'Ali b. Muhammad al-Hilli
|Full Name||Ali b. Muhammad b. Ali al-Hilli|
|Well-Known As||Ibn Sakun|
|Religious Affiliation||Twelver Shi'a|
|Place of Birth||Hillah|
|Residence||Hillah, Baghdad, Medina|
|Studied in||Hillah, Baghdad|
|Scriber of Emir of Medina|
ʿAlī b. Muḥammad b. ʿAlī al-Ḥillī (Arabic: علي بن محمد بن علي الحلي), (b. around 530/1135-36 – d. around 600/1203-4) known as Ibn Sakūn, was a Shi'ite faqih, Muhaddith (hadith scholar), and scriber. He was not only an expert in nahw (Arabic syntax), lughat, literature and bilaghat (rhetoric), but also he mastered Shi'ite fiqh; he later even taught fiqh. Ibn Sakun wrote corrections on al-Sahifa al-Sajjadiyya, al-Misbah al-kabir and al-Misbah al-saghir written by al-Shaykh al-Tusi and al-Amali written by al-Shaykh al-Saduq. It is narrated that Ibn Sakun also compose poems.
Although the majority of Shi'ite scholars believe 'Ali b. Muhammad was a Shi'ite Muslim, there are disagreements on his religion as well.
Lineage and Birthplace
'Ali b. Muhammad was called Ibn Sakun as his ancestor was called Sakun (or Sukun). A number of recent sources have mentioned this name as al-Sakuni as well. His father was a notable scholar and a hadith narrator of his time. 'Ali b. Muhammad spent his childhood and adolescence in Hillah where his ancestors lived for generations. His kunya was Abu l-Hasan.
Probably Ibn Sakun learn elementary knowledge in his childhood and adolescence from his father. He moved to Baghdad in his young ages to continue education where he lived and learned nahw (Arabic syntax) from Ibn Khashab and lughat from Ibn 'Assar. 'Ali b. Muhammad was admired for his expertise in literature and his talent in memorizing vocabularies.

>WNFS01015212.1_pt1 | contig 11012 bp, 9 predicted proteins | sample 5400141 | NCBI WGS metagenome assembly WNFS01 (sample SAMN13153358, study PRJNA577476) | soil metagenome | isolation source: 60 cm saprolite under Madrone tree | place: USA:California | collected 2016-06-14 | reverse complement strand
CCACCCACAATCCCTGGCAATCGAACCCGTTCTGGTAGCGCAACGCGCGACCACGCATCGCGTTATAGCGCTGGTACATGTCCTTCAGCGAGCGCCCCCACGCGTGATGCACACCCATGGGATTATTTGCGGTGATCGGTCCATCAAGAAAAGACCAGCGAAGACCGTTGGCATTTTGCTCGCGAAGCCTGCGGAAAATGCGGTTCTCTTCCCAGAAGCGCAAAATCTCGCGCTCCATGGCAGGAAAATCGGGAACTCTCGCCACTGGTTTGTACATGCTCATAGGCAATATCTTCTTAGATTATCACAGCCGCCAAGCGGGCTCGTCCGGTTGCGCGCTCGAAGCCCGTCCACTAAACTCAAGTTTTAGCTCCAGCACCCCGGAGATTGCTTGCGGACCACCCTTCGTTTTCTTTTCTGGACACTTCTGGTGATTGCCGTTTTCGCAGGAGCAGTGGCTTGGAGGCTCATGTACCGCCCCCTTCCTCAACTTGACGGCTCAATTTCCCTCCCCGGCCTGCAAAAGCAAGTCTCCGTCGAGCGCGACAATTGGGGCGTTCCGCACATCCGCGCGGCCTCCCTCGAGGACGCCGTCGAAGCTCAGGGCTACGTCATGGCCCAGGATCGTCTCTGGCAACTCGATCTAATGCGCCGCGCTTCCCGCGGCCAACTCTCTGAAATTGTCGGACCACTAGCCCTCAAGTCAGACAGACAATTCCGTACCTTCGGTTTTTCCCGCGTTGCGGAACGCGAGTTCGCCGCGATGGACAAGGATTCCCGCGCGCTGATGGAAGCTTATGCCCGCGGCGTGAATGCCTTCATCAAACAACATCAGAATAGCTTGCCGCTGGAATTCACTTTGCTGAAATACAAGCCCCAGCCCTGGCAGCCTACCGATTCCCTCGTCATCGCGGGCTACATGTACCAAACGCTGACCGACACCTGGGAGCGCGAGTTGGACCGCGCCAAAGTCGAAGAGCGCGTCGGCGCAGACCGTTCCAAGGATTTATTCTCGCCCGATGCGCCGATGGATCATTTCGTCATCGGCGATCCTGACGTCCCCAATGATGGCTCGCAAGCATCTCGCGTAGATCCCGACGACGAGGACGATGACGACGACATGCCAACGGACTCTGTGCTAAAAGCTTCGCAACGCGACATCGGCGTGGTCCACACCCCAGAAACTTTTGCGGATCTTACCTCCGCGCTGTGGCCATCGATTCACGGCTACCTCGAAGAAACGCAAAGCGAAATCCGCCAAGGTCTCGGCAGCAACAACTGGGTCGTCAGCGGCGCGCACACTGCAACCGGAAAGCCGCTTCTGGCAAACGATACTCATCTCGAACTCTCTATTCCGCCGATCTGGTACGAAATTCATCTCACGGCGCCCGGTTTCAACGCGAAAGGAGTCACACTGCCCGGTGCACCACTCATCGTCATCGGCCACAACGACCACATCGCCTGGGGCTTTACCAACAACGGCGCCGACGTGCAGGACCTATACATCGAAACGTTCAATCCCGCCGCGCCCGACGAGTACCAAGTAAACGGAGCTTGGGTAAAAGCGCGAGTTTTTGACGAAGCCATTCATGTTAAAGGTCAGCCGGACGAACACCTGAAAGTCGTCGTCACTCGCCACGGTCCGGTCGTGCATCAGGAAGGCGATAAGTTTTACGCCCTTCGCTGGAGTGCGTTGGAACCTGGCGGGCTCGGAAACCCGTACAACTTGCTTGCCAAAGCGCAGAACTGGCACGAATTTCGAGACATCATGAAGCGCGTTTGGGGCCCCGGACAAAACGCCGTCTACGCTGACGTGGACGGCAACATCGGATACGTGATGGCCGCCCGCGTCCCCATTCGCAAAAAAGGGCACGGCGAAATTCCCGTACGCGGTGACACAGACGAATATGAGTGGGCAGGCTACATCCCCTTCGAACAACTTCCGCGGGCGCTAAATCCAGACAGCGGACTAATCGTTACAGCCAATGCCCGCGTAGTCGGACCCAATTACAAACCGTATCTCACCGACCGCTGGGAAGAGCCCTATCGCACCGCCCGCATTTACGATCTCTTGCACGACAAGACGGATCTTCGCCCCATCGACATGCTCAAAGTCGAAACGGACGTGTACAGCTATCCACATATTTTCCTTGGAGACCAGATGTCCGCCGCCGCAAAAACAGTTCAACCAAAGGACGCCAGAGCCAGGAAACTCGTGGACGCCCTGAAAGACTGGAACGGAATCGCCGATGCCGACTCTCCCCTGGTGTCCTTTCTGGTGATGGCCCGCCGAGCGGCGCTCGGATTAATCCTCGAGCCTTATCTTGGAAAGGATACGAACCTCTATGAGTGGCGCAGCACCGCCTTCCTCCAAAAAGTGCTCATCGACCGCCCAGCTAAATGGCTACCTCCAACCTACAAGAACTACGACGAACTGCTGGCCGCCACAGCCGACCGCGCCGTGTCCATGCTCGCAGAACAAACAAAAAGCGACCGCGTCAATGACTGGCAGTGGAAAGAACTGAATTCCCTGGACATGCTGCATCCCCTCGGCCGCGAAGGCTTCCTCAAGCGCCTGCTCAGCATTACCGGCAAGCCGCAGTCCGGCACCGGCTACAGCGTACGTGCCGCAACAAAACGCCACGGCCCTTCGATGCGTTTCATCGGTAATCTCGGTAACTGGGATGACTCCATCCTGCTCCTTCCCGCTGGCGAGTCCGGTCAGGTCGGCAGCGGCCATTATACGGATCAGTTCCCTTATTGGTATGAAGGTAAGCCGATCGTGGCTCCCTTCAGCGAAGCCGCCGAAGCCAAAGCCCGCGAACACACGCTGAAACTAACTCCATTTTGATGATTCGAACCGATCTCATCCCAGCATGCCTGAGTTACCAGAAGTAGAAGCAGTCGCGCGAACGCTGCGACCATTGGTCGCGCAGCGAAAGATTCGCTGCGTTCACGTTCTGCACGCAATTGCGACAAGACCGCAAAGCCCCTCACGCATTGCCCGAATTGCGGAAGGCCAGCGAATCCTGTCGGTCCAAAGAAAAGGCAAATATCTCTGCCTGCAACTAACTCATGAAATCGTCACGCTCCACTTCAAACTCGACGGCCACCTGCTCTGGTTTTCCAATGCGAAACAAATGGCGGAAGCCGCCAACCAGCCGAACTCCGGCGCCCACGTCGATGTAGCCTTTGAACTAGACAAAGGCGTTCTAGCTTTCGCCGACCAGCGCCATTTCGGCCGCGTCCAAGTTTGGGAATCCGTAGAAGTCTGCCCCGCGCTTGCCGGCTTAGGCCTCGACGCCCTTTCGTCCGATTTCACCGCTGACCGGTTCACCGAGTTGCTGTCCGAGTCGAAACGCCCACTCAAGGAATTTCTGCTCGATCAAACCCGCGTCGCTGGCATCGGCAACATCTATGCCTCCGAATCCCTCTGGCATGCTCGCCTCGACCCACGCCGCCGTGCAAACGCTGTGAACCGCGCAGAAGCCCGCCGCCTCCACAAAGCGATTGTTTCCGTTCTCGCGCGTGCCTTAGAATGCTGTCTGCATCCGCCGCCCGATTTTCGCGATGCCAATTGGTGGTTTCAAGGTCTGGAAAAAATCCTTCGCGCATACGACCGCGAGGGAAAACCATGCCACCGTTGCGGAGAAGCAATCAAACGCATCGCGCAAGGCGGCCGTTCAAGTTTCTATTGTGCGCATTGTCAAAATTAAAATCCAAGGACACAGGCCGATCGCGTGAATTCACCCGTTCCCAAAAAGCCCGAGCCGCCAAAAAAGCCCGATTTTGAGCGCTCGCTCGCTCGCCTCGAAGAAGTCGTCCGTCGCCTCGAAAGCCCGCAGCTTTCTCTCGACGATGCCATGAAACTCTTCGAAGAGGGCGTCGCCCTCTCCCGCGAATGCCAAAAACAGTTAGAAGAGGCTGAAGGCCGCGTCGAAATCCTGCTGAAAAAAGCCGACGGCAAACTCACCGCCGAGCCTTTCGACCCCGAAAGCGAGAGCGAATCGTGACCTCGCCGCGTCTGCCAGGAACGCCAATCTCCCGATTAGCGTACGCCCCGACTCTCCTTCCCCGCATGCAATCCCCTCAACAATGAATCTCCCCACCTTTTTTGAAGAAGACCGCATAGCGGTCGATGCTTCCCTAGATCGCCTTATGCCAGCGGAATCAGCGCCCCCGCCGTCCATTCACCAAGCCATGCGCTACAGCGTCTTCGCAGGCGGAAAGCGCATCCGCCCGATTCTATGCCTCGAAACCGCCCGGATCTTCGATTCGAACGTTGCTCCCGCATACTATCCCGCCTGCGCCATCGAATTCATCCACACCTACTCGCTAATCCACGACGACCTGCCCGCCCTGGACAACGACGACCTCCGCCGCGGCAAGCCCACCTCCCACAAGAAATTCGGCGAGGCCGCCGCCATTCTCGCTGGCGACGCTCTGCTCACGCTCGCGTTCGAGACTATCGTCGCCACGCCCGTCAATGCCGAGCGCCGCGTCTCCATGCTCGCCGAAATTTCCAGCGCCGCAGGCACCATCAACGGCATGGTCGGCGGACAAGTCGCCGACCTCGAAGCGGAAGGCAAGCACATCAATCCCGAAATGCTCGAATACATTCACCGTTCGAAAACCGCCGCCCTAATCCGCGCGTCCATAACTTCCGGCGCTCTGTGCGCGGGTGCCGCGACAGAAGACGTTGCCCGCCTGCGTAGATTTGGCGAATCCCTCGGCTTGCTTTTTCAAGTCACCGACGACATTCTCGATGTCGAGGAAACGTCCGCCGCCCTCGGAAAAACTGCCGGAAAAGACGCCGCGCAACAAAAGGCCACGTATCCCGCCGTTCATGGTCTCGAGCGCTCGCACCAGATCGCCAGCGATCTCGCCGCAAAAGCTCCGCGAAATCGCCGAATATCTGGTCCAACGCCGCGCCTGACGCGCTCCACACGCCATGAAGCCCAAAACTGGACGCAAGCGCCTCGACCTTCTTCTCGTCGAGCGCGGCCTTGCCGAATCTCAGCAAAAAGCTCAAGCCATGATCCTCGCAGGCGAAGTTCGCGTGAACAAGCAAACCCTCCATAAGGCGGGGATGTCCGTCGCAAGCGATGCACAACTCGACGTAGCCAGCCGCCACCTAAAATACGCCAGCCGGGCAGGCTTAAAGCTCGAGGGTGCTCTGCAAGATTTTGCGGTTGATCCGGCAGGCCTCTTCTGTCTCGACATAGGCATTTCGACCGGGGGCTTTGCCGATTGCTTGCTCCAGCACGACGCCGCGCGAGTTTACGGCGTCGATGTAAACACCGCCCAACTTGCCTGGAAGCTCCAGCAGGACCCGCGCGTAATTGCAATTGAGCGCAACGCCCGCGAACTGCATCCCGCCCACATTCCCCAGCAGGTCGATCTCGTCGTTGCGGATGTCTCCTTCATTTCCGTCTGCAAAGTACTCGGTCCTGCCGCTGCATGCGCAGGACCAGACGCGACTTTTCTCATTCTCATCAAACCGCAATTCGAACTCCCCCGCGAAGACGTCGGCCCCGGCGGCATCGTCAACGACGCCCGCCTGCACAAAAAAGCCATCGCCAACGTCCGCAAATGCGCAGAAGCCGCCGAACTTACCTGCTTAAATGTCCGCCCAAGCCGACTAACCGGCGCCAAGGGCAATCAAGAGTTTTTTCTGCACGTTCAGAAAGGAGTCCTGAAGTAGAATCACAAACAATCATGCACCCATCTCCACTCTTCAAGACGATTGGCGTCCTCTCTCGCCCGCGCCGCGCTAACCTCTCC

In that time, Ibn Sakun learned nahw, lughat, literature and rhetoric as well as Shi'ite fiqh. As he mastered those knowledge he started teaching them later. The exceptional handwritten works left from 'Ali b. Muhammad are most probably written when he was staying in Baghdad.
His Relationship with Government
Although Ibn Sakun had a successful scientific life, he left Baghdad and moved to Medina where he was appointed as scriber (katib) in the court of Emir of Medina. After some time he left Medina and moved to Syria (Levant) where he served in the court of Salah al-Din al-Ayyubi.
Yaqut al-Hamawi, the scholar in the time of 'Ali b. Muhammad, accused him of being a follower of Nusayriyya. Although Ibn Najjar regarded 'Ali b. Muhammad a religious man who practiced vigil and worshiped God, he agreed with Yaqut al-Hamawi. Accordion to a number of scholars, followers of Nusayriyya are regarded infidels. However Shi'ite rijal experts brought evidences to reject this idea.
Ibn Sakun also composed poems; his talent in composing poem is obvious regarding the poems of him stated in available sources. Yaqut stated that Ibn Sakun wrote pleasant poems, but he did not mention any poem of him. However Ibn Najjar brought some of Ibn Sakun's poems in his work. All Together, only thirty verses of Ibn Sakun's poems are stated in sources. Twenty five of them are narrated by Ibn Najjar and two verses which are in praise of 'Ali b. Abi Talib (a) are stated by the author of A'yan al-Shi'a narrated from al-Tali'a fi shu'ara al-Shi'a, written by al-Shaykh Muhammad al-Samawi.
Yaqut al-Hamawi has narrated from a poet in the time of Ibn Sakun that, he has written books, but no book or risala from him are stated in the sources of his time. It is said, the works left from him are actually correction of others' books and the author was not himself.
Here are the manuscripts attributed to Ibn Sakun:
- Al-Sahifa al-Sajjadiyya, which is very different from the famous and common version of this book.
- Al-Misbah al-saghir, written by al-Shaykh al-Tusi.
- Al-Amali, written by al-Shaykh al-Saduq; an exquisite version of this book handwritten by Ibn Sakun himself finished in 563/1167-68 was kept in the library of al-Muhaddith al-Qummi.
Last Years of His Life
There are no information on the biography of last years of Ibn Sakun especially about his life after the death of Salah al-Din al-Ayyubi. A number of recent researchers concluded from the content of Ibn Sakun's biography that he lived poorly and homelessly and without a family all his life.
- The material for this article is mainly taken from علی بن محمد حلی in Farsi Wikishia.